1. In a communications network including a network bus interconnecting a plurality of terminals, each terminal including terminal communications circuitry providing communications through a bus interface circuit to the network bus in accordance with a predetermined communications procedure including a series of communications states to be traversed for establishing communications between terminals, the terminal communications circuitry comprising:
communications interchange means for exchanging protocol signals with said bus interface circuit, further including an electrical interchange means for exchanging protocol signals with the bus interface circuit and exchanging protocol control information with a physical interface means, said physical interface means including means for interpreting said protocol control information received from said electrical interchange means to provide signal state change information to a signal state controller means and for interpreting commands from said signal state controller means to provide protocol control information to the electrical interchange means and including means for receiving a command from a signal state controller means and providing, in response thereto, an exchange of a sequence of protocol signal patterns to said bus interface circuit for traversing a plurality of said communication states to establish data communications with another terminal and further including means for providing signal state change information to the signal state controller means indicating bus traffic; and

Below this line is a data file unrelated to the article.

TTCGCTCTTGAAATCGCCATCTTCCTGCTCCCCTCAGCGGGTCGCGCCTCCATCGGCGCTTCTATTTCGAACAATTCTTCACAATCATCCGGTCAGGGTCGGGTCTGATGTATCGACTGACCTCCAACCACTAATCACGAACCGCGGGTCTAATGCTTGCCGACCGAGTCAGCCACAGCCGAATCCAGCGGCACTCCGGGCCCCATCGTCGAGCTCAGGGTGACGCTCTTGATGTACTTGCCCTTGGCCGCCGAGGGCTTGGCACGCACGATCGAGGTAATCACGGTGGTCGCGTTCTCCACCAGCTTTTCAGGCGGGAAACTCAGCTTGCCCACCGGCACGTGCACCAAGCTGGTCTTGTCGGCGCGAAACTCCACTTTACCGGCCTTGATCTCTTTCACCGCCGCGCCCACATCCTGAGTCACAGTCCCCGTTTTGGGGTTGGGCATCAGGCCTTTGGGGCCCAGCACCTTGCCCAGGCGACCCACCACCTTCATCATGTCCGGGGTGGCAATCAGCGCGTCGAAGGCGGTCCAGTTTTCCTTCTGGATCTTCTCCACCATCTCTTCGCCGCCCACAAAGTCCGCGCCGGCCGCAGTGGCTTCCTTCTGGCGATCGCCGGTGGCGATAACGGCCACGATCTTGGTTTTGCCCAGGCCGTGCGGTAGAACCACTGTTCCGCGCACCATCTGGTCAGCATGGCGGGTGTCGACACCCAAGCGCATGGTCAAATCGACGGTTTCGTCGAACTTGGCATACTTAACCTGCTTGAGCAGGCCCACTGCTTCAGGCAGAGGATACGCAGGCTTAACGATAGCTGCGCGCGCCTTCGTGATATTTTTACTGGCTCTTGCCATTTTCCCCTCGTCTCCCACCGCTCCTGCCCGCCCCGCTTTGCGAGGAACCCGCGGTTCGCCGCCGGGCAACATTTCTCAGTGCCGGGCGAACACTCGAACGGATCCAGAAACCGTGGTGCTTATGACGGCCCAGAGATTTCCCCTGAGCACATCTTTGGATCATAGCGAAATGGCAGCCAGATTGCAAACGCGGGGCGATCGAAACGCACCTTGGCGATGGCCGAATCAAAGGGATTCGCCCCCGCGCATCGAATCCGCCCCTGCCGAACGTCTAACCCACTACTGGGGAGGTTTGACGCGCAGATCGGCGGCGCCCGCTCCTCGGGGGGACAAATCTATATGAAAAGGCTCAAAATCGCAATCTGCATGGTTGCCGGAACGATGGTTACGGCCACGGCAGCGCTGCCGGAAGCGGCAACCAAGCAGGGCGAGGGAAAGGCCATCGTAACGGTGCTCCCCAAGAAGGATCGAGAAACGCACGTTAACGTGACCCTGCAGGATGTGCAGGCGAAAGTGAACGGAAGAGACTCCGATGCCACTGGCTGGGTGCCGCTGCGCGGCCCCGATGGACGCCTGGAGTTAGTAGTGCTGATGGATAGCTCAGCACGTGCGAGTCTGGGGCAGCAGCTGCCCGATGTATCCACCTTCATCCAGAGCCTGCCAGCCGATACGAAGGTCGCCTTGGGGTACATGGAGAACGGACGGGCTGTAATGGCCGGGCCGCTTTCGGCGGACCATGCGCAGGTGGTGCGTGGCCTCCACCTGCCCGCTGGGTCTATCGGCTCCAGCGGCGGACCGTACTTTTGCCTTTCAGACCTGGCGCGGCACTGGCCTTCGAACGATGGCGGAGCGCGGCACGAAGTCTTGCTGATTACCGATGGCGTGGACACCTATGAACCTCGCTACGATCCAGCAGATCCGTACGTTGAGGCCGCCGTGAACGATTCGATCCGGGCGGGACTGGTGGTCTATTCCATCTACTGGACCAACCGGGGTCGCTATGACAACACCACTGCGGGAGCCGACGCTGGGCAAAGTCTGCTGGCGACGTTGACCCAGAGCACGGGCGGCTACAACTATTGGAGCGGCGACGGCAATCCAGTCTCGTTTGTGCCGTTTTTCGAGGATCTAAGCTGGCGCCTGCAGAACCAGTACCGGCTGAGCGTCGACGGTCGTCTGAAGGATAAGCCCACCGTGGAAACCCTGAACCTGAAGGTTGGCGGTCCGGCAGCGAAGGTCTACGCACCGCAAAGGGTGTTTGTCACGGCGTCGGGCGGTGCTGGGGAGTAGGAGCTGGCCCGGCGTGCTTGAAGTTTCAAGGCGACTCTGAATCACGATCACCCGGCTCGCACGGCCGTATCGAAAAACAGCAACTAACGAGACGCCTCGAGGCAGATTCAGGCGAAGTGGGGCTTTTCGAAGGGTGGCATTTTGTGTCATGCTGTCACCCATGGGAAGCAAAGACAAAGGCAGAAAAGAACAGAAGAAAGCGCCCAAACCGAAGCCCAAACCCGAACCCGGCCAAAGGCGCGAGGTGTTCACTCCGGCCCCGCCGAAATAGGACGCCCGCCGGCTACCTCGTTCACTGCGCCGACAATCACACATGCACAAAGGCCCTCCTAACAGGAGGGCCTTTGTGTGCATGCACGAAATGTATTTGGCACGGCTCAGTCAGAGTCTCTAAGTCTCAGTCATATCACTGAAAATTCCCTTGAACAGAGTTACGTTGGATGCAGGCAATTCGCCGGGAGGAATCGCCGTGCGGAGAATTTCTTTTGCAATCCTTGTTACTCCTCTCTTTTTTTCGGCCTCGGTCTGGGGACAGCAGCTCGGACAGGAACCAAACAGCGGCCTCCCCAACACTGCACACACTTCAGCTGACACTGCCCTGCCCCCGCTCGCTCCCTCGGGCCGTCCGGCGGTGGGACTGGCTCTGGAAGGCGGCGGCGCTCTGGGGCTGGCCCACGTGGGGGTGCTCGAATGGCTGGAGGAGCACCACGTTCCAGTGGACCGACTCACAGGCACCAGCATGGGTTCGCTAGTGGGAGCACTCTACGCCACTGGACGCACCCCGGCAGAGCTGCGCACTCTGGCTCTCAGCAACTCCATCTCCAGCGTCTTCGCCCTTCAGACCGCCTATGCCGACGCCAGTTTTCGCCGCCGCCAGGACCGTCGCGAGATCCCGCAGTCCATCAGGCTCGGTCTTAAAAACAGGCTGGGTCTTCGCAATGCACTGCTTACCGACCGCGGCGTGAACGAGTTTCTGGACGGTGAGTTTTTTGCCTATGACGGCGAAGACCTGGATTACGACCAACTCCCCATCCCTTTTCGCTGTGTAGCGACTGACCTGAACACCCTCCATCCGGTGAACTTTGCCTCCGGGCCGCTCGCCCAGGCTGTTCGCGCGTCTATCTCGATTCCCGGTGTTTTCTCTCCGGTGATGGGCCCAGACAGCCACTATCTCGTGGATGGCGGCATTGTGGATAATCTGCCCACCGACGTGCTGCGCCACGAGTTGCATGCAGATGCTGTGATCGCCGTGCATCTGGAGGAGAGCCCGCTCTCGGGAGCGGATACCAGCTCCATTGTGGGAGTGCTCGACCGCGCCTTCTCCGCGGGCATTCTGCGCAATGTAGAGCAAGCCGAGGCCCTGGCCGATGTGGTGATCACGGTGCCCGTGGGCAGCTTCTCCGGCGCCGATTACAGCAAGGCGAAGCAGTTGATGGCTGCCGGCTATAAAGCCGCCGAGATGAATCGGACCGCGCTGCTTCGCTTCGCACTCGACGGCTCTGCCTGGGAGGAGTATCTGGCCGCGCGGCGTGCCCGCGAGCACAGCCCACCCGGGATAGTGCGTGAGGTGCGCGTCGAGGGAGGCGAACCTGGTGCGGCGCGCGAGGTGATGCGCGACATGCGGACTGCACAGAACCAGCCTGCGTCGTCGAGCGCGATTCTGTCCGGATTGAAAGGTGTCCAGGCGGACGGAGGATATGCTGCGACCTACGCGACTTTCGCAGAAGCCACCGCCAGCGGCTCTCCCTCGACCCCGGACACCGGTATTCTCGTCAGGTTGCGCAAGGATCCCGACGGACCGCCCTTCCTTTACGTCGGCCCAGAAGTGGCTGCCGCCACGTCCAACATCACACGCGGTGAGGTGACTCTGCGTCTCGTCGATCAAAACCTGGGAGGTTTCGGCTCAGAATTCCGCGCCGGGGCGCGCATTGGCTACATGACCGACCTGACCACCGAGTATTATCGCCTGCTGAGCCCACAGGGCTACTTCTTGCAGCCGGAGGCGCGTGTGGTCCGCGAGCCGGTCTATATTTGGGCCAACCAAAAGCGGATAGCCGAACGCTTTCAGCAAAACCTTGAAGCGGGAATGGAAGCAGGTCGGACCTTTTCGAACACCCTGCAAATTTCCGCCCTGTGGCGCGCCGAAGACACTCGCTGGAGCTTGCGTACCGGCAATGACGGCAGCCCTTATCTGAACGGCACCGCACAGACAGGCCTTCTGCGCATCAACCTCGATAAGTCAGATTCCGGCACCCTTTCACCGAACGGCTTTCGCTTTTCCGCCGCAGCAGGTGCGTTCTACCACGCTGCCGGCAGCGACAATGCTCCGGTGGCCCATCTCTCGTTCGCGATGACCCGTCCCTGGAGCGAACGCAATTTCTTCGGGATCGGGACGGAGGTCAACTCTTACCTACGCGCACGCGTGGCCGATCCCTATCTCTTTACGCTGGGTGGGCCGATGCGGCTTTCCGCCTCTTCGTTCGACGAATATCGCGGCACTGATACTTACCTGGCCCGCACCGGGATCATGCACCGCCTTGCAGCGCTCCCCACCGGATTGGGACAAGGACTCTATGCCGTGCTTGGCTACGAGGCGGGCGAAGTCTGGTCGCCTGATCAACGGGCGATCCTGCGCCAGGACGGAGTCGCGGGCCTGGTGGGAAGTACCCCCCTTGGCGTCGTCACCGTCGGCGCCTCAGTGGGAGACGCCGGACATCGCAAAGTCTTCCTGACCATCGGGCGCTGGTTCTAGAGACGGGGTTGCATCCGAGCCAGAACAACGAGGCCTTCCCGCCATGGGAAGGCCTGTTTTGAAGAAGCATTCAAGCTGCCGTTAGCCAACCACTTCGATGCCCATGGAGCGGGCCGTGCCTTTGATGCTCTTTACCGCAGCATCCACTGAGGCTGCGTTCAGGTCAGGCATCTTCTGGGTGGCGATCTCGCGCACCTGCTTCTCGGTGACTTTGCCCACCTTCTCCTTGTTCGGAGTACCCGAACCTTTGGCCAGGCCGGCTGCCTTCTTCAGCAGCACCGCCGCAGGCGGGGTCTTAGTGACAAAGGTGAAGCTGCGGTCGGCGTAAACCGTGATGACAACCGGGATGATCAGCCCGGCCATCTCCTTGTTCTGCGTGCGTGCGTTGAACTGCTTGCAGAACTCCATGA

said signal state controller means for providing commands to the communications interchange means to control communications over said network bus in accordance with the predetermined communications procedure to control communications over the bus and including means for executing one of a plurality of program states to control communications over said network bus in accordance with the predetermined communications procedure by providing commands to the communications interchange means in accordance with which program state the signal state controller means is currently executing and for changing the program state in response to the state change information from the communications interchange means.